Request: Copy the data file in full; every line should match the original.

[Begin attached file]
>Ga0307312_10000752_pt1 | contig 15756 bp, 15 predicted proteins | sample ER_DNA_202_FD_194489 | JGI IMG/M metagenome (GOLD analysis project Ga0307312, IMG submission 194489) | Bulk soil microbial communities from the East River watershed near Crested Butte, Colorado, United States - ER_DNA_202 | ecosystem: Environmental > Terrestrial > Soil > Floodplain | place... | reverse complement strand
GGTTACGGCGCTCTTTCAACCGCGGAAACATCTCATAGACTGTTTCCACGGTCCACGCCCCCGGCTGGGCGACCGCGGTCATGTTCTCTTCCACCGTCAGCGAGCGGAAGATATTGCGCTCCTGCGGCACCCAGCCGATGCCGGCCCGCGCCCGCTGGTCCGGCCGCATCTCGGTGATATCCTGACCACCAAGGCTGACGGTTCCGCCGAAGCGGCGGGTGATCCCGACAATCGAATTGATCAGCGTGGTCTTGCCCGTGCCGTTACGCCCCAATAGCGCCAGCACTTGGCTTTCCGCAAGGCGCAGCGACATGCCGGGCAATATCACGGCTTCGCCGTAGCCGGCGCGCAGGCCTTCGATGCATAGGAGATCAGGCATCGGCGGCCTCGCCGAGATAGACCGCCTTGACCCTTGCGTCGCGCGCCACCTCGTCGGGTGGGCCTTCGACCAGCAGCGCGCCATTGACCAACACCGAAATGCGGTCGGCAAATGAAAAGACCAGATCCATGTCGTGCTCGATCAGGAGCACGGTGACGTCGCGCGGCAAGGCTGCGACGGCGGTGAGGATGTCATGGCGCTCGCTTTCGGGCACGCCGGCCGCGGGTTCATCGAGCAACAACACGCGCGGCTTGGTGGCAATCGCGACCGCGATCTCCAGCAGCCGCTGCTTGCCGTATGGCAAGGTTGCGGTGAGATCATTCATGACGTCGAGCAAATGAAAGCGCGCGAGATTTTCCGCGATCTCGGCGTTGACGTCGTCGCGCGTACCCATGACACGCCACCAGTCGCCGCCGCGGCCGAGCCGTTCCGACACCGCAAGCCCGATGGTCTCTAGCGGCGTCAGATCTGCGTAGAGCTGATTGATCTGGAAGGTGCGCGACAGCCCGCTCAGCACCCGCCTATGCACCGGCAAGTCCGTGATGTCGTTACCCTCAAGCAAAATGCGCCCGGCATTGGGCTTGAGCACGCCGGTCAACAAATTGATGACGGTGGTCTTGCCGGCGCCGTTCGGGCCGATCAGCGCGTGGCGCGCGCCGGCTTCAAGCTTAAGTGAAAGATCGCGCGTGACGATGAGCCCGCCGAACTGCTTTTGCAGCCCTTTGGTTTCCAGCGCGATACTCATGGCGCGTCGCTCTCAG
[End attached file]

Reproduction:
>Ga0307312_10000752_pt1 | contig 15756 bp, 15 predicted proteins | sample ER_DNA_202_FD_194489 | JGI IMG/M metagenome (GOLD analysis project Ga0307312, IMG submission 194489) | Bulk soil microbial communities from the East River watershed near Crested Butte, Colorado, United States - ER_DNA_202 | ecosystem: Environmental > Terrestrial > Soil > Floodplain | place... | reverse complement strand
GGTTACGGCGCTCTTTCAACCGCGGAAACATCTCATAGACTGTTTCCACGGTCCACGCCCCCGGCTGGGCGACCGCGGTCATGTTCTCTTCCACCGTCAGCGAGCGGAAGATATTGCGCTCCTGCGGCACCCAGCCGATGCCGGCCCGCGCCCGCTGGTCCGGCCGCATCTCGGTGATATCCTGACCACCAAGGCTGACGGTTCCGCCGAAGCGGCGGGTGATCCCGACAATCGAATTGATCAGCGTGGTCTTGCCCGTGCCGTTACGCCCCAATAGCGCCAGCACTTGGCTTTCCGCAAGGCGCAGCGACATGCCGGGCAATATCACGGCTTCGCCGTAGCCGGCGCGCAGGCCTTCGATGCATAGGAGATCAGGCATCGGCGGCCTCGCCGAGATAGACCGCCTTGACCCTTGCGTCGCGCGCCACCTCGTCGGGTGGGCCTTCGACCAGCAGCGCGCCATTGACCAACACCGAAATGCGGTCGGCAAATGAAAAGACCAGATCCATGTCGTGCTCGATCAGGAGCACGGTGACGTCGCGCGGCAAGGCTGCGACGGCGGTGAGGATGTCATGGCGCTCGCTTTCGGGCACGCCGGCCGCGGGTTCATCGAGCAACAACACGCGCGGCTTGGTGGCAATCGCGACCGCGATCTCCAGCAGCCGCTGCTTGCCGTATGGCAAGGTTGCGGTGAGATCATTCATGACGTCGAGCAAATGAAAGCGCGCGAGATTTTCCGCGATCTCGGCGTTGACGTCGTCGCGCGTACCCATGACACGCCACCAGTCGCCGCCGCGGCCGAGCCGTTCCGACACCGCAAGCCCGATGGTCTCTAGCGGCGTCAGATCTGCGTAGAGCTGATTGATCTGGAAGGTGCGCGACAGCCCGCTCAGCACCCGCCTATGCACCGGCAAGTCCGTGATGTCGTTACCCTCAAGCAAAATGCGCCCGGCATTGGGCTTGAGCACGCCGGTCAACAAATTGATGACGGTGGTCTTGCCGGCGCCGTTCGGGCCGATCAGCGCGTGGCGCGCGCCGGCTTCAAGCTTAAGTGAAAGATCGCGCGTGACGATGAGCCCGCCGAACTGCTTTTGCAGCCCTTTGGTTTCCAGCGCGATACTCATGGCGCGTCGCTCTCAG